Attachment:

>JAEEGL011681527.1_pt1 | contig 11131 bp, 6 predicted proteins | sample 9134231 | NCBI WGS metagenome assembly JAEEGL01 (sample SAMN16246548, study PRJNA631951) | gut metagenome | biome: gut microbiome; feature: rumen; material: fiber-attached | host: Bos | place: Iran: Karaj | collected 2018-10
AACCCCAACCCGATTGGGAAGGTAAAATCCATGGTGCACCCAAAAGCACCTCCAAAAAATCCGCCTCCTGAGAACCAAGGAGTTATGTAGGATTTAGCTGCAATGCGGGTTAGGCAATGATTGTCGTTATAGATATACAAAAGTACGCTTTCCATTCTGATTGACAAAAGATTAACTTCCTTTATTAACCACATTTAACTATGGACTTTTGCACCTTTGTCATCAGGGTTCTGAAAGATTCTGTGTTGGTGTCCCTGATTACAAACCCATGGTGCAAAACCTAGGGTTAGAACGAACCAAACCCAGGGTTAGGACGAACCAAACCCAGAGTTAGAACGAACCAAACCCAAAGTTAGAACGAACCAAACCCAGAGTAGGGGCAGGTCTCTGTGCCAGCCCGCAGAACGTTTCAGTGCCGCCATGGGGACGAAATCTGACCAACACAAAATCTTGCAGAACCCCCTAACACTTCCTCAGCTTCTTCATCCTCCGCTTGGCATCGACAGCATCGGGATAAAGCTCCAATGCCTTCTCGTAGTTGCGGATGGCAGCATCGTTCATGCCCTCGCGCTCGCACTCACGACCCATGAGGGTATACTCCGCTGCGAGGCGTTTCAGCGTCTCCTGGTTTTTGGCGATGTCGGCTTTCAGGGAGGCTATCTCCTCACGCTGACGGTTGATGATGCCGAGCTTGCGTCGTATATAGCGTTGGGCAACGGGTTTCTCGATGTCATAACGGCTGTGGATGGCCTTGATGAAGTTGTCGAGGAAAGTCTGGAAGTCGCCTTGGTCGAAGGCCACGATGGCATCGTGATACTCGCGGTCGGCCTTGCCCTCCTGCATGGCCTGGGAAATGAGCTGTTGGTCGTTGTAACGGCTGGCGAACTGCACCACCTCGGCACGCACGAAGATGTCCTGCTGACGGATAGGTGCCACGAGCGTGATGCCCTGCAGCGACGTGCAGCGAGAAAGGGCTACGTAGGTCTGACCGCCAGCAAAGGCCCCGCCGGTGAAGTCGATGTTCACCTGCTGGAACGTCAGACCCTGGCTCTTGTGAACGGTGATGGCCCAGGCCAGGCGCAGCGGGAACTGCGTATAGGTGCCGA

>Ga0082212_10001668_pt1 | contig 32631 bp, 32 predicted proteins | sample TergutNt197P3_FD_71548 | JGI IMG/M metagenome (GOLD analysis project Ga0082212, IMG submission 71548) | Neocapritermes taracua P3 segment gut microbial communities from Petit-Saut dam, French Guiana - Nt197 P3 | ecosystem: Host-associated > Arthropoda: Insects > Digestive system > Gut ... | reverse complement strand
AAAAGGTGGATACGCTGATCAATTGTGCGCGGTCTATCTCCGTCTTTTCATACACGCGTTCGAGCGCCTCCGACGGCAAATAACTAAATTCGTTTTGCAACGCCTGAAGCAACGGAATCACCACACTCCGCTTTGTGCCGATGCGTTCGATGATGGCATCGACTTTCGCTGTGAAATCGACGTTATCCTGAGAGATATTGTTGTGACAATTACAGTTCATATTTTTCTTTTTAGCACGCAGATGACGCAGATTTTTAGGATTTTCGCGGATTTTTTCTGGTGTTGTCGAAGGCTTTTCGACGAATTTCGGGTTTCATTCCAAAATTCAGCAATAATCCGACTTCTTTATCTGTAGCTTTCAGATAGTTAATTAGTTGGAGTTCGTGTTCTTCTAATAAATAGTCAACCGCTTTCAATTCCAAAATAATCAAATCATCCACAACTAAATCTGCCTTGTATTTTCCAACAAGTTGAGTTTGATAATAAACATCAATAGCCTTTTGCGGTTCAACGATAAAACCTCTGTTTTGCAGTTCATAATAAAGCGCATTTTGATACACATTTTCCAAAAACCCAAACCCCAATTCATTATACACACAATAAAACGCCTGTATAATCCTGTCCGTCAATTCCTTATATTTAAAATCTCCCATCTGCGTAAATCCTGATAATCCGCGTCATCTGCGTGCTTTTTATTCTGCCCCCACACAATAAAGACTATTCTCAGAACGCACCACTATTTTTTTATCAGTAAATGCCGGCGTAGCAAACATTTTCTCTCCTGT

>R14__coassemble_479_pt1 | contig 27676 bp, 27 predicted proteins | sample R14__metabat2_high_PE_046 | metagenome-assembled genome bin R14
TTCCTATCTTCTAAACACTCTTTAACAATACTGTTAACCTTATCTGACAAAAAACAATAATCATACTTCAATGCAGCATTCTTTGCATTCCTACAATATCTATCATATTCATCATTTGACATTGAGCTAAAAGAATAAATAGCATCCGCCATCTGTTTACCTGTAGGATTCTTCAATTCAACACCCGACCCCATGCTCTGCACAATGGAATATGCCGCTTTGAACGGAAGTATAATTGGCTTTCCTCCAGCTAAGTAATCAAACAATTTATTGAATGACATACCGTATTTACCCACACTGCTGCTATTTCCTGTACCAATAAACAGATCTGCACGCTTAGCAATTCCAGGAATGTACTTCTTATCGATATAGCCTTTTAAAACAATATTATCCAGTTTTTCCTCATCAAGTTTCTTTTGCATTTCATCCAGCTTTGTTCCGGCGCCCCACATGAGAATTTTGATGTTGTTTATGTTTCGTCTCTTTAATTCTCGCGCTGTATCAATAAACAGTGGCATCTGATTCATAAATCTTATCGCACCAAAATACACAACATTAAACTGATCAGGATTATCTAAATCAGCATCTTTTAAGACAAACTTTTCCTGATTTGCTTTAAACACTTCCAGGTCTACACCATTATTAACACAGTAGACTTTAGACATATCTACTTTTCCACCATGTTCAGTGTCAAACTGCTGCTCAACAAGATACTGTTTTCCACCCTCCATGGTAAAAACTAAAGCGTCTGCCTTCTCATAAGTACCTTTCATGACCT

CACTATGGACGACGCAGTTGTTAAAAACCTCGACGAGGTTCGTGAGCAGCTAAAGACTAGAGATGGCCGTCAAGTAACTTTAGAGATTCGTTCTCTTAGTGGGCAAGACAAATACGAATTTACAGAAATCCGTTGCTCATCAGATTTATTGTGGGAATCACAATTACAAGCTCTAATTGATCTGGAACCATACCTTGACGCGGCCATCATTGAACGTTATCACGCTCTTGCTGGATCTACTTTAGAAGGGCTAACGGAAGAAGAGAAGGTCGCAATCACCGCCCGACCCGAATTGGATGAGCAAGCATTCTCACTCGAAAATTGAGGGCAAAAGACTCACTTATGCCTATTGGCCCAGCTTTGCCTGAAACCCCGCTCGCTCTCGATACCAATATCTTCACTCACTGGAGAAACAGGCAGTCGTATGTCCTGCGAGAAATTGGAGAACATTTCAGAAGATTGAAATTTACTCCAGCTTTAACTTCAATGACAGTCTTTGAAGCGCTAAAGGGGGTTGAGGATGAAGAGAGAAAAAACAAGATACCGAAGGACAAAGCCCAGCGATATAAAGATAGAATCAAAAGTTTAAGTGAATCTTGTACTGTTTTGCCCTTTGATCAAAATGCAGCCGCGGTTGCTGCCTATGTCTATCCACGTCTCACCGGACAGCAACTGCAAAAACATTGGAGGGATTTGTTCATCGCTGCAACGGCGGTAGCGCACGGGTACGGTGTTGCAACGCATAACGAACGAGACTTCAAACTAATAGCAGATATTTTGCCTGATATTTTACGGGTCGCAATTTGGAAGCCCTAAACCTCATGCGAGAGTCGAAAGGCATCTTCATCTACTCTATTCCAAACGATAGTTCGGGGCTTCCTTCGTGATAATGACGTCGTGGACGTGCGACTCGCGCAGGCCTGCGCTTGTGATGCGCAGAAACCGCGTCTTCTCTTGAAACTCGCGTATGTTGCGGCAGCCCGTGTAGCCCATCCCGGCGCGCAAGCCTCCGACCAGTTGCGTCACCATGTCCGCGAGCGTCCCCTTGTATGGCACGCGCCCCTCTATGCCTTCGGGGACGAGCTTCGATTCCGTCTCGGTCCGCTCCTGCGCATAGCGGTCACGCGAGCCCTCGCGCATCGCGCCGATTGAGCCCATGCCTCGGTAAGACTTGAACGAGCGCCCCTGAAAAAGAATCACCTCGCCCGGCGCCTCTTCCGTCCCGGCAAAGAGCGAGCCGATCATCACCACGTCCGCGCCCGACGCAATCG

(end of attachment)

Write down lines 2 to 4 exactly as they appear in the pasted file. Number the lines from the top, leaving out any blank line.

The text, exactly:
AACCCCAACCCGATTGGGAAGGTAAAATCCATGGTGCACCCAAAAGCACCTCCAAAAAATCCGCCTCCTGAGAACCAAGGAGTTATGTAGGATTTAGCTGCAATGCGGGTTAGGCAATGATTGTCGTTATAGATATACAAAAGTACGCTTTCCATTCTGATTGACAAAAGATTAACTTCCTTTATTAACCACATTTAACTATGGACTTTTGCACCTTTGTCATCAGGGTTCTGAAAGATTCTGTGTTGGTGTCCCTGATTACAAACCCATGGTGCAAAACCTAGGGTTAGAACGAACCAAACCCAGGGTTAGGACGAACCAAACCCAGAGTTAGAACGAACCAAACCCAAAGTTAGAACGAACCAAACCCAGAGTAGGGGCAGGTCTCTGTGCCAGCCCGCAGAACGTTTCAGTGCCGCCATGGGGACGAAATCTGACCAACACAAAATCTTGCAGAACCCCCTAACACTTCCTCAGCTTCTTCATCCTCCGCTTGGCATCGACAGCATCGGGATAAAGCTCCAATGCCTTCTCGTAGTTGCGGATGGCAGCATCGTTCATGCCCTCGCGCTCGCACTCACGACCCATGAGGGTATACTCCGCTGCGAGGCGTTTCAGCGTCTCCTGGTTTTTGGCGATGTCGGCTTTCAGGGAGGCTATCTCCTCACGCTGACGGTTGATGATGCCGAGCTTGCGTCGTATATAGCGTTGGGCAACGGGTTTCTCGATGTCATAACGGCTGTGGATGGCCTTGATGAAGTTGTCGAGGAAAGTCTGGAAGTCGCCTTGGTCGAAGGCCACGATGGCATCGTGATACTCGCGGTCGGCCTTGCCCTCCTGCATGGCCTGGGAAATGAGCTGTTGGTCGTTGTAACGGCTGGCGAACTGCACCACCTCGGCACGCACGAAGATGTCCTGCTGACGGATAGGTGCCACGAGCGTGATGCCCTGCAGCGACGTGCAGCGAGAAAGGGCTACGTAGGTCTGACCGCCAGCAAAGGCCCCGCCGGTGAAGTCGATGTTCACCTGCTGGAACGTCAGACCCTGGCTCTTGTGAACGGTGATGGCCCAGGCCAGGCGCAGCGGGAACTGCGTATAGGTGCCGA

>Ga0082212_10001668_pt1 | contig 32631 bp, 32 predicted proteins | sample TergutNt197P3_FD_71548 | JGI IMG/M metagenome (GOLD analysis project Ga0082212, IMG submission 71548) | Neocapritermes taracua P3 segment gut microbial communities from Petit-Saut dam, French Guiana - Nt197 P3 | ecosystem: Host-associated > Arthropoda: Insects > Digestive system > Gut ... | reverse complement strand
AAAAGGTGGATACGCTGATCAATTGTGCGCGGTCTATCTCCGTCTTTTCATACACGCGTTCGAGCGCCTCCGACGGCAAATAACTAAATTCGTTTTGCAACGCCTGAAGCAACGGAATCACCACACTCCGCTTTGTGCCGATGCGTTCGATGATGGCATCGACTTTCGCTGTGAAATCGACGTTATCCTGAGAGATATTGTTGTGACAATTACAGTTCATATTTTTCTTTTTAGCACGCAGATGACGCAGATTTTTAGGATTTTCGCGGATTTTTTCTGGTGTTGTCGAAGGCTTTTCGACGAATTTCGGGTTTCATTCCAAAATTCAGCAATAATCCGACTTCTTTATCTGTAGCTTTCAGATAGTTAATTAGTTGGAGTTCGTGTTCTTCTAATAAATAGTCAACCGCTTTCAATTCCAAAATAATCAAATCATCCACAACTAAATCTGCCTTGTATTTTCCAACAAGTTGAGTTTGATAATAAACATCAATAGCCTTTTGCGGTTCAACGATAAAACCTCTGTTTTGCAGTTCATAATAAAGCGCATTTTGATACACATTTTCCAAAAACCCAAACCCCAATTCATTATACACACAATAAAACGCCTGTATAATCCTGTCCGTCAATTCCTTATATTTAAAATCTCCCATCTGCGTAAATCCTGATAATCCGCGTCATCTGCGTGCTTTTTATTCTGCCCCCACACAATAAAGACTATTCTCAGAACGCACCACTATTTTTTTATCAGTAAATGCCGGCGTAGCAAACATTTTCTCTCCTGT